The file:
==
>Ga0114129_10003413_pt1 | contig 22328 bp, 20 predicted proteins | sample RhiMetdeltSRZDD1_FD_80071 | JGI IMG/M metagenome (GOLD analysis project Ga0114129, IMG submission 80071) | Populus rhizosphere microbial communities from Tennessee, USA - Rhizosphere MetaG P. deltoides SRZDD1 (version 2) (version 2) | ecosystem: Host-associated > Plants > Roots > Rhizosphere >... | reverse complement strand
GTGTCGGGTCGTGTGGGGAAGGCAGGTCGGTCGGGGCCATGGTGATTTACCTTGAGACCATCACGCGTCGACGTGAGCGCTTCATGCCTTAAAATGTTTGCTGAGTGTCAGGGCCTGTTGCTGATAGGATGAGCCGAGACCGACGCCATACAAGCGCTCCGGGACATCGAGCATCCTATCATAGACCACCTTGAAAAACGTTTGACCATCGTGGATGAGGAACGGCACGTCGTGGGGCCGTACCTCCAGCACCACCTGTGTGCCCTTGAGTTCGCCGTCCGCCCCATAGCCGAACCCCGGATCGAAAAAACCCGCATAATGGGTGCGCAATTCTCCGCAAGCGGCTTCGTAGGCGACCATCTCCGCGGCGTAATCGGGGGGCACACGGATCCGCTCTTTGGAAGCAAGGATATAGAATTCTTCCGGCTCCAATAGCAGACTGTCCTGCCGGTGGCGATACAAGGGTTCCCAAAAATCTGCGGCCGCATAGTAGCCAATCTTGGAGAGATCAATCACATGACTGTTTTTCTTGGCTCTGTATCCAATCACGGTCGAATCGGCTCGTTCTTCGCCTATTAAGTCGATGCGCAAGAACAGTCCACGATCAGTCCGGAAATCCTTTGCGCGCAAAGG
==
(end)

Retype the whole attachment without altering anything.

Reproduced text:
>Ga0114129_10003413_pt1 | contig 22328 bp, 20 predicted proteins | sample RhiMetdeltSRZDD1_FD_80071 | JGI IMG/M metagenome (GOLD analysis project Ga0114129, IMG submission 80071) | Populus rhizosphere microbial communities from Tennessee, USA - Rhizosphere MetaG P. deltoides SRZDD1 (version 2) (version 2) | ecosystem: Host-associated > Plants > Roots > Rhizosphere >... | reverse complement strand
GTGTCGGGTCGTGTGGGGAAGGCAGGTCGGTCGGGGCCATGGTGATTTACCTTGAGACCATCACGCGTCGACGTGAGCGCTTCATGCCTTAAAATGTTTGCTGAGTGTCAGGGCCTGTTGCTGATAGGATGAGCCGAGACCGACGCCATACAAGCGCTCCGGGACATCGAGCATCCTATCATAGACCACCTTGAAAAACGTTTGACCATCGTGGATGAGGAACGGCACGTCGTGGGGCCGTACCTCCAGCACCACCTGTGTGCCCTTGAGTTCGCCGTCCGCCCCATAGCCGAACCCCGGATCGAAAAAACCCGCATAATGGGTGCGCAATTCTCCGCAAGCGGCTTCGTAGGCGACCATCTCCGCGGCGTAATCGGGGGGCACACGGATCCGCTCTTTGGAAGCAAGGATATAGAATTCTTCCGGCTCCAATAGCAGACTGTCCTGCCGGTGGCGATACAAGGGTTCCCAAAAATCTGCGGCCGCATAGTAGCCAATCTTGGAGAGATCAATCACATGACTGTTTTTCTTGGCTCTGTATCCAATCACGGTCGAATCGGCTCGTTCTTCGCCTATTAAGTCGATGCGCAAGAACAGTCCACGATCAGTCCGGAAATCCTTTGCGCGCAAAGG